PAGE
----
New York Hit With Class-Action Lawsuit Over Private Employer Vaccine Mandate

By Zachary Stieber
Zachary Stieber
Zachary Stieber
Reporter
Zachary Stieber covers U.S. news and stories relating to the COVID-19 pandemic. He is based in Maryland.
January 5, 2022 Updated: January 5, 2022

A real estate firm in New York has lodged a class-action lawsuit over the city’s COVID-19 vaccine mandate for private employers, alleging that it violates the U.S. Constitution.

Cornerstone Realty, a Staten Island broker, filed the lawsuit on Jan. 4.

It takes aim at a mandate issued by former Mayor Bill de Blasio and continued by Mayor Eric Adams, both Democrats.

The vaccination rule forces businesses to verify that their workers have gotten a COVID-19 vaccine and to “exclude from the workplace” any worker who doesn’t provide vaccination verification.

It applies to every business that has one or more employees, as well as self-employed individuals and sole practitioners who interact with workers or the public in the course of their business. The order was meant to protect the public “against an existing threat,” even though studies show that vaccines don’t protect against transmission of the Omicron variant of the CCP (Chinese Communist Party) virus.

Even more problematic, plaintiffs said in the suit, is the lack of process for employers to challenge the rule, robbing them of their right to be heard, which is laid out in the Procedural Due Process Clause of the 14th Amendment of the U.S. Constitution.

Cornerstone Realty has 13 workers, not all of whom have provided verification of vaccination.

The real estate agents must travel frequently for work and can’t work remotely, according to their employer. Thus, any worker who doesn’t comply with the order must be terminated.

“If Cornerstone Realty is forced to terminate its employees without any notice period, Cornerstone Realty suffers an immediate harm because, in the current market, it can take up to six months to hire a real estate agent,” the suit reads.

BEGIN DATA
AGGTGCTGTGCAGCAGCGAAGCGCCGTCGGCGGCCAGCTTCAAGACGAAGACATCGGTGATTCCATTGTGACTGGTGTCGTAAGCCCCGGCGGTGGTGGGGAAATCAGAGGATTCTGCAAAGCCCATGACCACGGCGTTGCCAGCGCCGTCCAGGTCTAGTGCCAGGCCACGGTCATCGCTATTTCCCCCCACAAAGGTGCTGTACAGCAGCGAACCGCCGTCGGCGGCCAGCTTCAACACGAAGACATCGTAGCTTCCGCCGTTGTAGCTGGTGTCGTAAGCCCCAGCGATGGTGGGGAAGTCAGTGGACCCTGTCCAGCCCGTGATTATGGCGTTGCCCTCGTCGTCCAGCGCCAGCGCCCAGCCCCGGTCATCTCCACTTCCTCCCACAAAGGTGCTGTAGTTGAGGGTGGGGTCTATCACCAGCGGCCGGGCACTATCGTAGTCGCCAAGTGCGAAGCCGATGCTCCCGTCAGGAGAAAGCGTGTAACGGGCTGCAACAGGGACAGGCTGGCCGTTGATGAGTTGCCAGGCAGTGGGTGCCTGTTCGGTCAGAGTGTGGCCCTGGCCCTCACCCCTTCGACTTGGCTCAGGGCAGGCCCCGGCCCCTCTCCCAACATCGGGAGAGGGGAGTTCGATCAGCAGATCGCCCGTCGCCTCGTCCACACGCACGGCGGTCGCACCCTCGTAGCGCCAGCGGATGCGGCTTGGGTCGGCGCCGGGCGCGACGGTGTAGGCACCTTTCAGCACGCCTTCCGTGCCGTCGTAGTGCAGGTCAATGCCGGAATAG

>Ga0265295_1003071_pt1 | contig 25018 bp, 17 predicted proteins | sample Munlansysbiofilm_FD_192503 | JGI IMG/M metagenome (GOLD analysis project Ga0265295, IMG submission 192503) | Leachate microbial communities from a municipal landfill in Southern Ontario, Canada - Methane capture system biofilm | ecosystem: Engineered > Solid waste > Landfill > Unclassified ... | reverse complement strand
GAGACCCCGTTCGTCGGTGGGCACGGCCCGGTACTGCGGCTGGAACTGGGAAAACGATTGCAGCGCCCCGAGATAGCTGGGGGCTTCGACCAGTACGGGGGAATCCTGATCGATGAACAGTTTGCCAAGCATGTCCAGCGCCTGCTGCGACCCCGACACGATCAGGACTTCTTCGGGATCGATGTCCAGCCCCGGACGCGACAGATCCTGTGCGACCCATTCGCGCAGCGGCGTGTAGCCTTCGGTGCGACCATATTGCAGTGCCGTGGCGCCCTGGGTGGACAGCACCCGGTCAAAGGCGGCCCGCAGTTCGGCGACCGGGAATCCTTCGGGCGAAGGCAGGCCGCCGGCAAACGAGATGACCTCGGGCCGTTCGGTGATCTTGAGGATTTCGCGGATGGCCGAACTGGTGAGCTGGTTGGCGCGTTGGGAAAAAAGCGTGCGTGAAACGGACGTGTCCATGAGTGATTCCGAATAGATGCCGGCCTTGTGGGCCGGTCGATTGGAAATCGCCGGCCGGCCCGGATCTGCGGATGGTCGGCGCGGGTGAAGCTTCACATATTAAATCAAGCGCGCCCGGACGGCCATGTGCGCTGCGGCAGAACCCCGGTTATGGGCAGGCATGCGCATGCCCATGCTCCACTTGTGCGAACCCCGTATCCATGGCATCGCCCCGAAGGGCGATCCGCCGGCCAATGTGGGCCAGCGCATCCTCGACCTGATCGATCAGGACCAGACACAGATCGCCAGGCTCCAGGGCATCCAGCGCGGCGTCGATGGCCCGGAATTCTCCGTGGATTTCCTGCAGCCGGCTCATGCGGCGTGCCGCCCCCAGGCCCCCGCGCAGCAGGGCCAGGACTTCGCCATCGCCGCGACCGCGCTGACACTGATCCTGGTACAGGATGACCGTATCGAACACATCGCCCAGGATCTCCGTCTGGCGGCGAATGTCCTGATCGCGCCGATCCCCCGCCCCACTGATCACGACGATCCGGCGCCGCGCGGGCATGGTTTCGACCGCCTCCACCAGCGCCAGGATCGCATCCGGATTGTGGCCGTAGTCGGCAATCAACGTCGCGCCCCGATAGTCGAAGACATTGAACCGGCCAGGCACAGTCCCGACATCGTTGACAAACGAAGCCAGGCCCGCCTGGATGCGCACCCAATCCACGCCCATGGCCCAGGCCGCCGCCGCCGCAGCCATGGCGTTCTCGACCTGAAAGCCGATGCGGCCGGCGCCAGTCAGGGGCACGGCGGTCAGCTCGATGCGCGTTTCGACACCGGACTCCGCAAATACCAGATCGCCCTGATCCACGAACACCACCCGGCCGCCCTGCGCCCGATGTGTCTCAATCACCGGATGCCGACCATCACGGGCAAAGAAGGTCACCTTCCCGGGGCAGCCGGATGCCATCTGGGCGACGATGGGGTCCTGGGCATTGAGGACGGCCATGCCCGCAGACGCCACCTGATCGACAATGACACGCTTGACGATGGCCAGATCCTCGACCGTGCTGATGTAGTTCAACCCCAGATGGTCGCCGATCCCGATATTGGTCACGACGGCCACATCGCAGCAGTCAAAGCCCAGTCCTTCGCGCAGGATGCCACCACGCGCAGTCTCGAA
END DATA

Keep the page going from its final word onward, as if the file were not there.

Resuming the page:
“This case is not about vaccines, but about an employer’s right to be heard when the DOHMH and the City pass a sweeping—and first in the nation—law meant to fight the COVID-19 pandemic.”

Further, the business said it wasn’t notified before the vaccine mandate went into effect on Dec. 27, 2021.

The suit asks the court to award damages and block enforcement of the mandate, the first-of-its-kind at the city level.

President Joe Biden issued a similar order for all companies with 100 or more employees that the Supreme Court is set to hear arguments on during a session on Jan. 7.

“The responsibility of the health commissioner to protect the public doesn’t stop at the doors of a private workplace. Mandating vaccinations for city workers and private sector workers who interact with others is key to our fight against COVID and furthering the city’s recovery,” a spokesman for the New York City Law Department told The Epoch Times in an email. “The mandate has been applied fairly across industries and we are confident it will survive any legal challenge.”

The case was assigned to U.S. District Judge Ann Donnelly, an Obama appointee.

Zachary Stieber
Zachary Stieber covers U.S. news and stories relating to the COVID-19 pandemic. He is based in Maryland.